Butternut Squash Soup with Cinnamon Sugar Croutons
When we were down in Florida, our friend, Karen, had some butternut squash puree in the refrigerator the chef, Sebastian, had left for her and Blake as he didn’t need it. She used it to make herself a butternut squash soup for lunch one day after coming back from a run. I hadn’t thought much about it but during one of the recent trips to the grocery store, we passed the butternut squashes and I put one in the cart on a whim because it’s one of the few mainstream vegetables we’ve never used. I thought it might be fun to try our hand at it. It’s been on the counter for a week or two, waiting to be used. (You might have noticed it behind the Crown Maple syrup when I wrote about our taste tests of the different intensities of real maple syrup.)
Butternut squash is interesting because it’s technically a fruit, not a vegetable. In many parts of the English speaking world, it’s considered a type of pumpkin, not a squash, and is definitely related in flavor. It contains a ton of different nutrition sources and vitamins, stores well for long periods (in a cool, dark place, it should keep for up to a month), and is relatively inexpensive. According to the USDA, a single 100 gram serving of butternut squash contains only 45 calories and gives you 67% of your daily Vitamin A, 39% of your daily beta-carotene, 25% of your daily Vitamin C, 10% of your daily Vitamin E, 10% of your daily Magnesium, 10% of your daily Manganese, 5% of your daily Calcium, 5% of your daily iron, 7% of your daily potassium, and 9% of your daily Thiamine, among others, as well as provides 1 gram of protein and 2 grams of dietary fiber.
Last night, I decided it was time to give it a go.
Instead of developing a recipe from scratch, I wanted to use one of the best recipe sources I know as a sort of baseline to get me familiar with the flavor profile since this isn’t something we had in my parents’ house during childhood: America’s Test Kitchen. You can find the recipe I’m using in this post here. If you aren’t a subscriber (it’s seriously a few bucks a month so you can afford it with the change in your pocket most likely), consider becoming one because they approach cooking like a science. They test, rate, test, rate, test, rate, and test dishes, preparation methods, appliances, and tools until they come up with the finalized recipe that is a combination of best flavor and easiest preparation. They do all of the work, spend all of the money, and for a tiny outlay you get to collect the dividend. I highly, unreservedly, and enthusiastically recommend them.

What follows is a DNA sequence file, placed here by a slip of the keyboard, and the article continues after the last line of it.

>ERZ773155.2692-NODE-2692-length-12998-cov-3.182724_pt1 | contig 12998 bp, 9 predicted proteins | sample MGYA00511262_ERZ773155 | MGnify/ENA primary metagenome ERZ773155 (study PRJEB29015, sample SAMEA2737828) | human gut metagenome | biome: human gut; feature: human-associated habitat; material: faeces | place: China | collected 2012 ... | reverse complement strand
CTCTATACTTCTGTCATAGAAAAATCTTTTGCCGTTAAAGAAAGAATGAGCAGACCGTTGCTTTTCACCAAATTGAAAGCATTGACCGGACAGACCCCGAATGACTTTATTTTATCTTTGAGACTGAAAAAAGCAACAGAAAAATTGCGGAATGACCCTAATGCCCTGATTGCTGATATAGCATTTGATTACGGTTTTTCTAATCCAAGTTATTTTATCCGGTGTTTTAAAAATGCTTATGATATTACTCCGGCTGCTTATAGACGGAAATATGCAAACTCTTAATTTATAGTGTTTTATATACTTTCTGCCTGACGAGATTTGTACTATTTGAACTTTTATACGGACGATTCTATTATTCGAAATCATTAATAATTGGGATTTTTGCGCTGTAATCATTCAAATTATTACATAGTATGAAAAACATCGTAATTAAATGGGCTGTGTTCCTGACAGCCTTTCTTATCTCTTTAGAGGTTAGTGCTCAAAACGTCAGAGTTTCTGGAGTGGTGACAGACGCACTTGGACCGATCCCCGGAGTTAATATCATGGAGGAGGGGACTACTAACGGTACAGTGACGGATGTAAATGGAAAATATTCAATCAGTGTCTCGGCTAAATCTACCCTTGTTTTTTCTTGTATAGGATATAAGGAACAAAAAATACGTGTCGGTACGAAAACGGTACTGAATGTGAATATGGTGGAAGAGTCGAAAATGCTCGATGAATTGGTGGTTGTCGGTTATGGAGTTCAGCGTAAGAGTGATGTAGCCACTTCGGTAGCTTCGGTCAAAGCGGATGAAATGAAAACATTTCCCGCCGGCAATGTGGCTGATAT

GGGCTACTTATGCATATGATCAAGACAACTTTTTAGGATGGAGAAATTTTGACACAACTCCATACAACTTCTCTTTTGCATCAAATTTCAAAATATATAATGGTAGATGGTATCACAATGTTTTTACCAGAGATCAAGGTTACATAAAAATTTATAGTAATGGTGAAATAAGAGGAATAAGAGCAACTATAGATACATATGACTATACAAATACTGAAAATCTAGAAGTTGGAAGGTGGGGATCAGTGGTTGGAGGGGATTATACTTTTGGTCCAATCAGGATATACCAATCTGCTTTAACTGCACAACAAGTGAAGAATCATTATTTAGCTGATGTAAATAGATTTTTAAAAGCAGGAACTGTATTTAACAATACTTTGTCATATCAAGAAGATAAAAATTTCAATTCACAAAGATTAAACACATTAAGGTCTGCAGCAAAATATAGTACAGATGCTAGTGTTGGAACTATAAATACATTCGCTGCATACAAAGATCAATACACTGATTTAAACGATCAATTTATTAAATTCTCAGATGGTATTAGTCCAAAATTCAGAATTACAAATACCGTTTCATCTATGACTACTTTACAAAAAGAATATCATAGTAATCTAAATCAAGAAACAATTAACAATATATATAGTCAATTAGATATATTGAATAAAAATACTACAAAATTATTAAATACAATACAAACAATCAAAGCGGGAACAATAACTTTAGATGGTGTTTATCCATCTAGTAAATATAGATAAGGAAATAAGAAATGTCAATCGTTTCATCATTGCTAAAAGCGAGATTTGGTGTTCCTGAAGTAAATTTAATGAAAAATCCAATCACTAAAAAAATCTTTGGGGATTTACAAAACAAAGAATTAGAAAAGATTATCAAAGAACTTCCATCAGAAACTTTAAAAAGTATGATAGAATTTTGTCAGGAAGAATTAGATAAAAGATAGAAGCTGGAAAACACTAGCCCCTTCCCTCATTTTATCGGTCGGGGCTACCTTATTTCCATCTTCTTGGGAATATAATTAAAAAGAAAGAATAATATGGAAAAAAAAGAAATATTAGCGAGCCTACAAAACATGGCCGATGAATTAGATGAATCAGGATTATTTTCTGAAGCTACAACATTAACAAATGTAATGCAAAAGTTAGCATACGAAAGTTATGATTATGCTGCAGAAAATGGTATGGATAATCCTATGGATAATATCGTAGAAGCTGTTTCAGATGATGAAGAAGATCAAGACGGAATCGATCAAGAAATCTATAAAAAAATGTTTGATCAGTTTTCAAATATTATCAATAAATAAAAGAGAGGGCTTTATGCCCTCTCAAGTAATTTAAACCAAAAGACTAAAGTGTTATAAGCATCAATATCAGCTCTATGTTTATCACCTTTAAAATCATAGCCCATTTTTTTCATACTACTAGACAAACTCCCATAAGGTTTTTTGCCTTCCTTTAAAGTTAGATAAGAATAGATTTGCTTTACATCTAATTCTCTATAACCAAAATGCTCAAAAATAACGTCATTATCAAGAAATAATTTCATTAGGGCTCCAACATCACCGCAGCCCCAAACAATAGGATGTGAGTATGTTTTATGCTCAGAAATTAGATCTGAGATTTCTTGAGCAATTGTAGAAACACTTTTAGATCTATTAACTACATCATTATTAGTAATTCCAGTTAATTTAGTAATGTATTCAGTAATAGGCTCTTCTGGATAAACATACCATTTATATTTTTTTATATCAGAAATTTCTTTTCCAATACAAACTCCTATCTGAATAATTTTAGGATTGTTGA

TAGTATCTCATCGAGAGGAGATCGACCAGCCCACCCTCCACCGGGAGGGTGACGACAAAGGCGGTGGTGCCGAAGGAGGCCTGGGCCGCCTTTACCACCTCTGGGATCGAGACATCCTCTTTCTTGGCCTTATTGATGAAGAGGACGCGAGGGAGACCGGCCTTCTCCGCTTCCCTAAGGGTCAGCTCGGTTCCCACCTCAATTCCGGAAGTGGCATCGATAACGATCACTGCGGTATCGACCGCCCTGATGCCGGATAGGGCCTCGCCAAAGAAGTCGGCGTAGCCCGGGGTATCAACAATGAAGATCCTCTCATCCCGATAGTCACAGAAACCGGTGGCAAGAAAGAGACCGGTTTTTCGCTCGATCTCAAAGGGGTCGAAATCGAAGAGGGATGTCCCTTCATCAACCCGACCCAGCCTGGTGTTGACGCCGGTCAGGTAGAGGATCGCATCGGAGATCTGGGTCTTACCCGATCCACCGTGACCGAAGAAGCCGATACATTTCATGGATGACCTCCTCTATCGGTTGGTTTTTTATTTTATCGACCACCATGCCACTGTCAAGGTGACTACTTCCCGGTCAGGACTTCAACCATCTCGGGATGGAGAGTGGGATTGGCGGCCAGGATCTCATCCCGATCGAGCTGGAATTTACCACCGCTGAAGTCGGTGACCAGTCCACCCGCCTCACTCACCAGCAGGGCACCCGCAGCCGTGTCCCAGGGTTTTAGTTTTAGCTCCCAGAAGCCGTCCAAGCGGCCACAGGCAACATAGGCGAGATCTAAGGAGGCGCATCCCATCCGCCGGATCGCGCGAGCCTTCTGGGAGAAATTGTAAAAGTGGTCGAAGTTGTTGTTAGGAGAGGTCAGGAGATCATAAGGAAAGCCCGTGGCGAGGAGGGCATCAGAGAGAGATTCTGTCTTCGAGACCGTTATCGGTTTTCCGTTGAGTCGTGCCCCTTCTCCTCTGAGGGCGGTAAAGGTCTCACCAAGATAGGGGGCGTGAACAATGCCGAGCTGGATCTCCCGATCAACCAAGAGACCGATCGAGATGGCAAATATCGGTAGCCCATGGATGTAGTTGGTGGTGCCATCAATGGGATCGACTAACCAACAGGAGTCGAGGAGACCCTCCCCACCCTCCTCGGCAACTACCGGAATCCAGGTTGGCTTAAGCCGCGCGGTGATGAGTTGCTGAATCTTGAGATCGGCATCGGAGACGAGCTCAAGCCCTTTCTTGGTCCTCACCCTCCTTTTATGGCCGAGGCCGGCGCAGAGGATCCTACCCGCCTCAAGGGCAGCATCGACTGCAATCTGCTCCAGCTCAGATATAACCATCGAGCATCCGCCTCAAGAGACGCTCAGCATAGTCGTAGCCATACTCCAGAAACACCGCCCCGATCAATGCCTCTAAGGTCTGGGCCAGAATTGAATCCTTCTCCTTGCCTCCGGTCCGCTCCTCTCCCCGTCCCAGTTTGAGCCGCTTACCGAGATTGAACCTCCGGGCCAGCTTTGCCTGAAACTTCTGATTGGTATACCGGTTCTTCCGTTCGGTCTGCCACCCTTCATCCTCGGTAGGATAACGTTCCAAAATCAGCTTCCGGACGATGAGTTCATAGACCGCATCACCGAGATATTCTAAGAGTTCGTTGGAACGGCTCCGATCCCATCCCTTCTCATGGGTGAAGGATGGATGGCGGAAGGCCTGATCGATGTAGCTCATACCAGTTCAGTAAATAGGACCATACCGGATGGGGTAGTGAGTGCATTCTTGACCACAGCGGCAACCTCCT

If you need to see it for yourself to understand why their recipes end up being so top-shelf, go look at their Tumblr page, which will probably make your inner scientist or chef excited. Look at this woman testing Dutch cocoas. It’s such a cool sight. Once again, they didn’t let me down. Their recommendation for butternut squash soup turned out to be as excellent as everything else they produce. Here’s a picture journey so you can experience it alongside us.
The test of any great soup, though, is how it holds the next day. I like soups that you can make and then serve for a few days in a row as a side dish, with the flavor intensifying, becoming more delicious. The butternut squash soup passes on that front. The next day (today) it’s just as good as ever.
Here’s the kicker … excluding the cinnamon sugar croutons, which are going to vary depending upon how many you decide to put into your soup bowl, the actual soup itself contained only 1,282 calories for the entire pot. All of that butter, heavy cream, and even a touch of brown sugar was used so judiciously in a base made up of water and squash, it manages to be rich and filling at a very low nutritional sacrifice. Just as beautifully, the entire thing cost less than $10 in ingredients, and that is assuming you pay full retail and don’t get a deal anywhere. That’s going to put your per serving cost between $1.67 and $2.50 per person as the recipe yields enough for 4-6 servings. If you’re a smart shopper, and wait for seasonal deals on butternut squash, you could probably get that price cut in half to save even more money.